Leslie Hewitt received her MFA from Yale University in 2004 and her BFA from the Cooper Union for the Advancement of Science and Art in 2000. She was a Clark Foundation fellow and attended New York University studying Africana Studies, 2001-2003. She is a participant in the Artist Pension Trust (New York). She has held residencies at Aljira: A Center for Contemporary Art, the Skowhegan School of Painting and Sculpture, and the CORE program, Museum of Fine Arts Houston, Houston, TX. She has exhibited at the Bronx Museum of the Arts, New York, Studio Museum in Harlem, New York, Sculpture Center, New York, Rush Arts Gallery, New York, the Wadsworth Atheneum, Hartford and LAXART, Los Angeles. In 2007 her exhibition Replica Of A Lost Original was presented in the project room at Artists Space, New York. Hewitt's work is in the collection of the Museum of Modern Art, New York, and she is currently an artist in residence at the Studio Museum in Harlem. In collaboration with William Cordova, Leslie has developed I wish it were true, an evolving archive of bootleg independent/alternative films central to representing Black and Latino consciousness within the canon of cinema.
[image: Leslie Hewitt’s Untitled(Refraction), photographic documentation of a temporary collage, 2006]

Ramzi Kassem
Ramzi Kassem is currently a Robert M. Cover Clinical Teaching Fellow at Yale Law School, where he co-teaches the Balancing Civil Liberties & National Security After September 11 Clinic, supervising students working on civil liberties cases arising out of government policies in the aftermath of September 11, including citizen and non-citizen detentions, Fourth and Fifth Amendment issues, and international human rights and humanitarian law issues. Mr. Kassem previously served as an Adjunct Professor of Law at Fordham University School of Law, where he co-taught the International Justice Clinic that represents Guantánamo Bay detainees, and he continues to represent several of those detainees today. As a Civil Rights Fellow at Cochran Neufeld & Scheck, Mr. Kassem litigated high-impact cases stemming from wrongful convictions and police misconduct. He is also a legal consultant for the International Center for Transitional Justice in New York City. He is a graduate of Columbia Law School and Columbia College.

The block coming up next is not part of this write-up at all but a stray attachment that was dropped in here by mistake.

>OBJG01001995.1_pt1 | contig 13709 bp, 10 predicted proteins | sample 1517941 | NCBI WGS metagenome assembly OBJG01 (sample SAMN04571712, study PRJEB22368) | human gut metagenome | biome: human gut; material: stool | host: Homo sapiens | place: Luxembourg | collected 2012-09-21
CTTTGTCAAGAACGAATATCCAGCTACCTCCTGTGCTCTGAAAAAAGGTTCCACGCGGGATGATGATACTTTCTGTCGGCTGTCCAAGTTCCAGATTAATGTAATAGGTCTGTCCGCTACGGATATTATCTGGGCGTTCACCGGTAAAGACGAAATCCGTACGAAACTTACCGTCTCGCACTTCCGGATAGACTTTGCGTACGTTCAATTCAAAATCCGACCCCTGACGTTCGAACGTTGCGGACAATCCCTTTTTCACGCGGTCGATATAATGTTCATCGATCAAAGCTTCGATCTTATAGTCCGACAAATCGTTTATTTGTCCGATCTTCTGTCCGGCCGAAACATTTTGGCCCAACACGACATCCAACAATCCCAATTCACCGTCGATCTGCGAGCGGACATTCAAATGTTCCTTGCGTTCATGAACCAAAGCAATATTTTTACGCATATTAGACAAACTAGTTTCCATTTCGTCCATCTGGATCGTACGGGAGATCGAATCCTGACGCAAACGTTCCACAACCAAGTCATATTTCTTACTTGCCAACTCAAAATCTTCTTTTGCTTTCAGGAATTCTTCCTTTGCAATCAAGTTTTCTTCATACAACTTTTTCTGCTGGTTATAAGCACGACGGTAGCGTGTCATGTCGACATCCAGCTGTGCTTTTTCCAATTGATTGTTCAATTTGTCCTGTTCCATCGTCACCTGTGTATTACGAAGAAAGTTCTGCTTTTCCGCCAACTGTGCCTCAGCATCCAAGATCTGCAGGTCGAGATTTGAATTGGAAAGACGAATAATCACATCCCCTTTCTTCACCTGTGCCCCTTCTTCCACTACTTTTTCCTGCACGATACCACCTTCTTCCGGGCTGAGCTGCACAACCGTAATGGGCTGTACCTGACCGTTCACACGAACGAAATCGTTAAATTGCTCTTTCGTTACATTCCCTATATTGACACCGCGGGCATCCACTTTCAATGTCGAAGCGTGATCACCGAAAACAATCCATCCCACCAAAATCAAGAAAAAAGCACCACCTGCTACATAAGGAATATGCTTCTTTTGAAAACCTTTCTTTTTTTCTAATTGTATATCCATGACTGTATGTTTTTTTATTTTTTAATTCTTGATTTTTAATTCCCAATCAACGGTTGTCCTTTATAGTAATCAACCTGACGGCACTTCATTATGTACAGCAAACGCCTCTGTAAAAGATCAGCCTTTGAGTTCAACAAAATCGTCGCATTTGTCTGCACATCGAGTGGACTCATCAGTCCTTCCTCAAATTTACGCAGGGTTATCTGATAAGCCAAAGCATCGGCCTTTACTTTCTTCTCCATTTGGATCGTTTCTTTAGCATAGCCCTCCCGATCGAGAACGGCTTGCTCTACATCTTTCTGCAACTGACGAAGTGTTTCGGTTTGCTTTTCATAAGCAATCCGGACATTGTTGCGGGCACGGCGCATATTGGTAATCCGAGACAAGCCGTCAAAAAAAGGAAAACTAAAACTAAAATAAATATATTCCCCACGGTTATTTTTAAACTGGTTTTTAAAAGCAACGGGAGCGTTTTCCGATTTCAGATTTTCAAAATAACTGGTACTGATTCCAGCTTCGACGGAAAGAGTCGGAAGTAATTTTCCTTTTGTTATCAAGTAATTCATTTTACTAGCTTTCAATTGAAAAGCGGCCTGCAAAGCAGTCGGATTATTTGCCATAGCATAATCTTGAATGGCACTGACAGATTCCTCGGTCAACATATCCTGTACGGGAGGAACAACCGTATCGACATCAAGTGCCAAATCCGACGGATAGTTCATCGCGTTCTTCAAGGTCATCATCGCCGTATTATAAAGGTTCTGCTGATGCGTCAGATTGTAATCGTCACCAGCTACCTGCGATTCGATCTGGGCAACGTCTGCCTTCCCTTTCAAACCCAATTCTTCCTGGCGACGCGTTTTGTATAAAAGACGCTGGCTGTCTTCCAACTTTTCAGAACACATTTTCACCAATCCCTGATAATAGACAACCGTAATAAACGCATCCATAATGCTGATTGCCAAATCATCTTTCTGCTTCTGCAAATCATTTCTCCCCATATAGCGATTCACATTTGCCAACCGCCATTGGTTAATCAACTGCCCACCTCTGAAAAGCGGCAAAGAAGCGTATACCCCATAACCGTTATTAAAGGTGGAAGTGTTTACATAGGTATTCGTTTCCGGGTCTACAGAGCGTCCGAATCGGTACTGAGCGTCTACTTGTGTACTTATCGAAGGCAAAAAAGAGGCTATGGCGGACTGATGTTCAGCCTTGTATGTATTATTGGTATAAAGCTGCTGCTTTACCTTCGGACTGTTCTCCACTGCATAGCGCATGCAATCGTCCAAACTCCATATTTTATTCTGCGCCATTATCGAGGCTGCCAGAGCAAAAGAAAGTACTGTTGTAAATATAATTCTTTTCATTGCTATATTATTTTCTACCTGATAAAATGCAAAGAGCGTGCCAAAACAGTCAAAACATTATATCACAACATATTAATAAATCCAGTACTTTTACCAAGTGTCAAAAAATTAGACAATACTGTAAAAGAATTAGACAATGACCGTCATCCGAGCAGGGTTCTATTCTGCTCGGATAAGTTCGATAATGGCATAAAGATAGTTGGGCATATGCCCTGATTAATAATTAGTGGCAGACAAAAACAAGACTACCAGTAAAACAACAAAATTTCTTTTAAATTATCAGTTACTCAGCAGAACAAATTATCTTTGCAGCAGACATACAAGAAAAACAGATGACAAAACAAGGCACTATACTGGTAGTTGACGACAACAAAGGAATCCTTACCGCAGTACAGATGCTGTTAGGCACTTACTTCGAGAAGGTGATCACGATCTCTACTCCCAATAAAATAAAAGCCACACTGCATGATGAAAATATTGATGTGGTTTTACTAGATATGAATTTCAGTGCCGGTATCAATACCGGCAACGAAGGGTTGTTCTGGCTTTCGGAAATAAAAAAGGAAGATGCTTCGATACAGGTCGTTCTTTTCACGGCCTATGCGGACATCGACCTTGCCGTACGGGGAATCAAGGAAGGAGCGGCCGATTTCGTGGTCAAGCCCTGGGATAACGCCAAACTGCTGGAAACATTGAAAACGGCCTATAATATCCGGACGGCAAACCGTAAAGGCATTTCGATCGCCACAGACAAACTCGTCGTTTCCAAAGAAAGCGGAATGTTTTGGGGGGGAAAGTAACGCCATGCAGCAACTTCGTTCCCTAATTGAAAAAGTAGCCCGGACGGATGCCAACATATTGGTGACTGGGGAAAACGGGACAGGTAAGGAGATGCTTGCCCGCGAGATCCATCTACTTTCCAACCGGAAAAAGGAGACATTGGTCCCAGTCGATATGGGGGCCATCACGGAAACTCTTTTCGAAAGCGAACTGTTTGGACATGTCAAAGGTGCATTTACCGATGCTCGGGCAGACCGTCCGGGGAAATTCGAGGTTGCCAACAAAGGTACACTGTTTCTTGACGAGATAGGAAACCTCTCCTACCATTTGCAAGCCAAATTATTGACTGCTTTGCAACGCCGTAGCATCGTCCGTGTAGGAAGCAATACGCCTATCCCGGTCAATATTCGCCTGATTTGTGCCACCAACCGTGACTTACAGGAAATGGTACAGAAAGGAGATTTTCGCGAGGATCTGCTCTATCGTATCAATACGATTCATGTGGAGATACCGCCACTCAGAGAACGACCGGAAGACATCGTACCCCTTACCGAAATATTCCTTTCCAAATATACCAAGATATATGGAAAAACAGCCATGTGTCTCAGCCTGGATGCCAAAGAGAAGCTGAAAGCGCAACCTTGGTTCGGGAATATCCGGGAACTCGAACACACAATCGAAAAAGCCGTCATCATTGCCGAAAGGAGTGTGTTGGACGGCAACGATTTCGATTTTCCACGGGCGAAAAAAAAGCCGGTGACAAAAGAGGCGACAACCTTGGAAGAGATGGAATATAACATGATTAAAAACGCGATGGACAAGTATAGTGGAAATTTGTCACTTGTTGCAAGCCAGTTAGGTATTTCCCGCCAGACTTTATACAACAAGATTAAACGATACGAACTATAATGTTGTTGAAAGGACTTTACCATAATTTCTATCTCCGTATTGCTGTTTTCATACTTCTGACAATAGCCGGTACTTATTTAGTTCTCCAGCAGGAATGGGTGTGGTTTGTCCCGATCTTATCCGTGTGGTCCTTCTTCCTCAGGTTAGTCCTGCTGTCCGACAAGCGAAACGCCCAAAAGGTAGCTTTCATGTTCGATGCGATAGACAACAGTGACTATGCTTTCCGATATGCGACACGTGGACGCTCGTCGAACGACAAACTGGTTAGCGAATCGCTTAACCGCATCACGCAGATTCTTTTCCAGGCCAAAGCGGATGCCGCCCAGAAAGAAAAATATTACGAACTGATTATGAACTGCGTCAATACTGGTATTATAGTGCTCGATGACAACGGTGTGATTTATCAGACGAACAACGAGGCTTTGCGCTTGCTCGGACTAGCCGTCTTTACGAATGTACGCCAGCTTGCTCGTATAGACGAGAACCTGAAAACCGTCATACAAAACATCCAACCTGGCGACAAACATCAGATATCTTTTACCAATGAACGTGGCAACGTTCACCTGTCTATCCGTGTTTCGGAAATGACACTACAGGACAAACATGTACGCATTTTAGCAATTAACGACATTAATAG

Althea Wasow
Althea Wasow is a New York-based independent writer and filmmaker. Her work has focused on the experiences of outsiders and cultures of crime and punishment. Her film The Wannabe is based on the true story of a young man who told another man’s crime story as his own and was wrongfully convicted. It won the Best Short Film Award at HBO’s New York International Latino Film Festival and has screened internationally at over 40 film festivals. Althea has collaborated on photography books, documentary films and new media projects including: An American Index of the Hidden and Unfamiliar (Co-Writer and Senior Editor), Rikers High (Co-Producer), The Autobiography of Malcolm X Multimedia Study Environment (Assistant Editor), The Innocents (Producer and Project Editor), and The Mark of Cain (Associate Producer). She participated in the formation, and serves as a board director, of the nonprofit organization the Center for Urban Pedagogy (CUP). She obtained her MFA at Columbia University School of the Arts and her BA at Brown University. [image: film still from The Wannabe, showing David Lemus's release from prison]